Suspected killer of Kim Jong-nam, Siti Aisyah, told police she was paid the equivalent of £72 for what she thought was a 'baby oil' prank for a TV show. Malaysian investigators believe that the 25-year-old Indonesian masseuse was recruited to assassinate North Korean leader Kim Jong-un's half-brother.
Andreano Erwin, Indonesian deputy ambassador to Malaysia was permitted to spend 30 minutes with Aisyah on Saturday (25 February). He said the woman told him she was "hired" by two men who she named as James and Chan who "looked like Korean or Japanese" to carry out the stunt.
"Siti Aisyah is in healthy condition," Andreano told the Star, adding that they were waiting for information from Malaysian police.
Aisyah said she did not want her parents to see her held under police arrest.
"She doesn't want her family (to) get sad to see her condition," Erwin said. "She only delivered a message through us to her father and mother not to be worried and take care of their health."
The suspect was arrested with Doan Thi Huong from Vietnam, and is described by police as an "entertainment" worker. Both suspects have protested their innocence, saying they were duped into thinking they were taking part in a prank for a TV show. Aisayah claims that she did not know her alleged accomplice.
Malaysian police have refuted their claims, as the women must have taken precautions so the VX nerve agent used to kill Jong-nam would not kill them. According to officials, the attackers were trained to go immediately to the bathroom and wash their hands.
An antidote, atropine, can be injected after exposure to the nerve agent. It is carried by medics in war zones where weapons of mass destruction are suspected of being used.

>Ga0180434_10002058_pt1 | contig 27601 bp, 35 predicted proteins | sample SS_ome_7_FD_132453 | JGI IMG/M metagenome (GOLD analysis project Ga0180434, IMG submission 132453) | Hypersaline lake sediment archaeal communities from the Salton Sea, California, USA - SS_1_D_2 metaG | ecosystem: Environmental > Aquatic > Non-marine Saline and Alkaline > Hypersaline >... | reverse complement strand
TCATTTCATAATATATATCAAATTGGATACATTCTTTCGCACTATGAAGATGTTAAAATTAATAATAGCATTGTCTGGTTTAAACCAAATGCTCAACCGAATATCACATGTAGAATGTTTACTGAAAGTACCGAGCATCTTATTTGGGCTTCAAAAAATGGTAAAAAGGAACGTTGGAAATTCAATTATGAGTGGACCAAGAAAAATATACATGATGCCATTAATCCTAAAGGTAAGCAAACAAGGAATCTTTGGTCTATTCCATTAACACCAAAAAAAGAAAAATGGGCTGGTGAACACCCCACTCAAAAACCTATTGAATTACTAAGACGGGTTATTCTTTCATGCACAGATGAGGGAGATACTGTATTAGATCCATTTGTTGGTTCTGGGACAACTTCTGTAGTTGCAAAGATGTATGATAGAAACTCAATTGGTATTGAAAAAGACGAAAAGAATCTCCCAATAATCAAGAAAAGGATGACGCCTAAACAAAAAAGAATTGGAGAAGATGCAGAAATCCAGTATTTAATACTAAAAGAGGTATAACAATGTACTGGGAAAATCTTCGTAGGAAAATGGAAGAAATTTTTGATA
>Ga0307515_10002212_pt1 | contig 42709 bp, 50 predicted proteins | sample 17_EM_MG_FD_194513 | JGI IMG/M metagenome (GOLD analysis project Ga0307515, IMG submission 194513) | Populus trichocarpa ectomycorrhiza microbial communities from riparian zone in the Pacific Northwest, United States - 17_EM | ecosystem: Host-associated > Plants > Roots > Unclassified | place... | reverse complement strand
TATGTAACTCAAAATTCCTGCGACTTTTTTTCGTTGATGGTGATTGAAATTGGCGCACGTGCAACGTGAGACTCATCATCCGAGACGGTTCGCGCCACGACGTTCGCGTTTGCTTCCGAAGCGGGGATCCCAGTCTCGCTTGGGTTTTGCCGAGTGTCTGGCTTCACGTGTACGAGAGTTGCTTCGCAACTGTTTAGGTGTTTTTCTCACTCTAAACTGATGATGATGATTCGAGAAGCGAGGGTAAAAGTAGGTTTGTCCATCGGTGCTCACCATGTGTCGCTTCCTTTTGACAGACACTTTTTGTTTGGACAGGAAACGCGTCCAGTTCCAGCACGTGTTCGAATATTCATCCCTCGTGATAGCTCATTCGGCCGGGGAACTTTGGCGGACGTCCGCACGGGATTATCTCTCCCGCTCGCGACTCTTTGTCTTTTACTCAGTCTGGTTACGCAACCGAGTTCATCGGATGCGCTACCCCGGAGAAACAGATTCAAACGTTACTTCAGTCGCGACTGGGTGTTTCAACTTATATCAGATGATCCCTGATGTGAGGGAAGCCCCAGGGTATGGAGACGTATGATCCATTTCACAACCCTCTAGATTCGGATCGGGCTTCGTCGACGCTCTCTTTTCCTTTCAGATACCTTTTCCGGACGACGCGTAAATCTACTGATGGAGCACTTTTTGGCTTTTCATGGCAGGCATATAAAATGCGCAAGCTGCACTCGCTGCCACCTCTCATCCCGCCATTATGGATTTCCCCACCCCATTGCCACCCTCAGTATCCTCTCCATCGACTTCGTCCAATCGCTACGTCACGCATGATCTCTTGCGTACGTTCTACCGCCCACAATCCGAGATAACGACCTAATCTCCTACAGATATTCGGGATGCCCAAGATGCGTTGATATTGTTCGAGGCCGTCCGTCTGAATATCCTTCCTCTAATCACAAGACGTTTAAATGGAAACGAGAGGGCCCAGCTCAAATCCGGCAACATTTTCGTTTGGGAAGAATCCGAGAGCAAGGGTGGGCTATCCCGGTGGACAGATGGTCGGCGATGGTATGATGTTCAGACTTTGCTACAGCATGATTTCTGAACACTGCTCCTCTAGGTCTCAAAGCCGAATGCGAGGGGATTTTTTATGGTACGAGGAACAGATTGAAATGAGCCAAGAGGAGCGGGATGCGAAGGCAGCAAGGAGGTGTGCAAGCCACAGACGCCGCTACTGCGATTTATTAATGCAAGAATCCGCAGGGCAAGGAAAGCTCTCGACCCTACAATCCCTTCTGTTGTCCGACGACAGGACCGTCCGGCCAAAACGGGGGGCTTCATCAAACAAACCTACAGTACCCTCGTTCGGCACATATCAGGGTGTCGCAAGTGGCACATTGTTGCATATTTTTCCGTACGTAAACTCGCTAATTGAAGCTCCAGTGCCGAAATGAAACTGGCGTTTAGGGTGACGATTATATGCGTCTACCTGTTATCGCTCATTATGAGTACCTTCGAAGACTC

Kuala Lumpur delegates have formally requested permission to interview a diplomat at the North Korean embassy in the capital city, according to the Times.
"We have sent a letter to him," Inspector-General Khalid Abu Bakar said. "We will wait for him. If he comes, it's OK, but if he doesn't, the due process of the law will take over."
Lawyer Sankara Nair, explained that diplomats have immunity from arrest and criminal charges.
"If he is a Korean diplomat with a diplomatic passport, then he has immunity no matter a criminal case or otherwise," he said in an AP report. "Police can apply for a warrant, but it can easily be set aside by the embassy."
A relative of Kim Jong-nam will identify and claim his body, a senior police official said.
Experts say the VX nerve agent, suspected of being used in the slaying of Kim Jong-nam, was almost certainly produced in a state weapons laboratory and is banned under an international treaty.
Malaysian police, are currently checking the airport terminal where Kim Jong Nam was killed for possible toxic chemicals.